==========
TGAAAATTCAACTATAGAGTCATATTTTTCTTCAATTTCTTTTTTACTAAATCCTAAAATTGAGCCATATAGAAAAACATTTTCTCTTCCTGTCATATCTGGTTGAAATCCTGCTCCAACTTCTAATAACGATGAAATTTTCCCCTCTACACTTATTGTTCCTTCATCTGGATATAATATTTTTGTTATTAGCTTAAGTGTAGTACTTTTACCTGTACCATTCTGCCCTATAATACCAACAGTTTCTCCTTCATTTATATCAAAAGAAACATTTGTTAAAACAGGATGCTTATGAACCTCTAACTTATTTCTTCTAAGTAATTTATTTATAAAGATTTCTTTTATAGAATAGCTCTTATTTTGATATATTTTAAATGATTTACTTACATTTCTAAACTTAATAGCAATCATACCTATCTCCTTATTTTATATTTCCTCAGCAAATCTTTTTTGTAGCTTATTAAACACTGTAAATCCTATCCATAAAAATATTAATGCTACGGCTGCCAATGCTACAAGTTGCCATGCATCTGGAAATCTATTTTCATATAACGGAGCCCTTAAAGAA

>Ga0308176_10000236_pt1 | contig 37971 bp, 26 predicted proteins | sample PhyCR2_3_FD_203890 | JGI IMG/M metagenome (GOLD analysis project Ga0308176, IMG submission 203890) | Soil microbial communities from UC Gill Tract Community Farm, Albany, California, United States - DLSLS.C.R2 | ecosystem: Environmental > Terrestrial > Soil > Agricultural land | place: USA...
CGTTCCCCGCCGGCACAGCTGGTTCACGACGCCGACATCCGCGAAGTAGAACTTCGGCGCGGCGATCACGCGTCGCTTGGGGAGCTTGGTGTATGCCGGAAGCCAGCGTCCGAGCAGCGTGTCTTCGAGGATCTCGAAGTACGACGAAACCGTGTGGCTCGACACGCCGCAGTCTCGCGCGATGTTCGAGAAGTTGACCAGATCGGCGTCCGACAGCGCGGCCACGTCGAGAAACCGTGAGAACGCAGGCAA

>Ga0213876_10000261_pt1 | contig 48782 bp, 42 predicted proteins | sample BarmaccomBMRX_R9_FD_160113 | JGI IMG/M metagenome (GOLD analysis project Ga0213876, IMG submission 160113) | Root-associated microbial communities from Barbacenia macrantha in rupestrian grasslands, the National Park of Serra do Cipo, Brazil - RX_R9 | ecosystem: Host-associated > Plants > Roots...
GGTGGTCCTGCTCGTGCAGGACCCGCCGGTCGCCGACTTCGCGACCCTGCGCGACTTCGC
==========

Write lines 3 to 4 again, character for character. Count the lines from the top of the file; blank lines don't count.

CGTTCCCCGCCGGCACAGCTGGTTCACGACGCCGACATCCGCGAAGTAGAACTTCGGCGCGGCGATCACGCGTCGCTTGGGGAGCTTGGTGTATGCCGGAAGCCAGCGTCCGAGCAGCGTGTCTTCGAGGATCTCGAAGTACGACGAAACCGTGTGGCTCGACACGCCGCAGTCTCGCGCGATGTTCGAGAAGTTGACCAGATCGGCGTCCGACAGCGCGGCCACGTCGAGAAACCGTGAGAACGCAGGCAA

>Ga0213876_10000261_pt1 | contig 48782 bp, 42 predicted proteins | sample BarmaccomBMRX_R9_FD_160113 | JGI IMG/M metagenome (GOLD analysis project Ga0213876, IMG submission 160113) | Root-associated microbial communities from Barbacenia macrantha in rupestrian grasslands, the National Park of Serra do Cipo, Brazil - RX_R9 | ecosystem: Host-associated > Plants > Roots...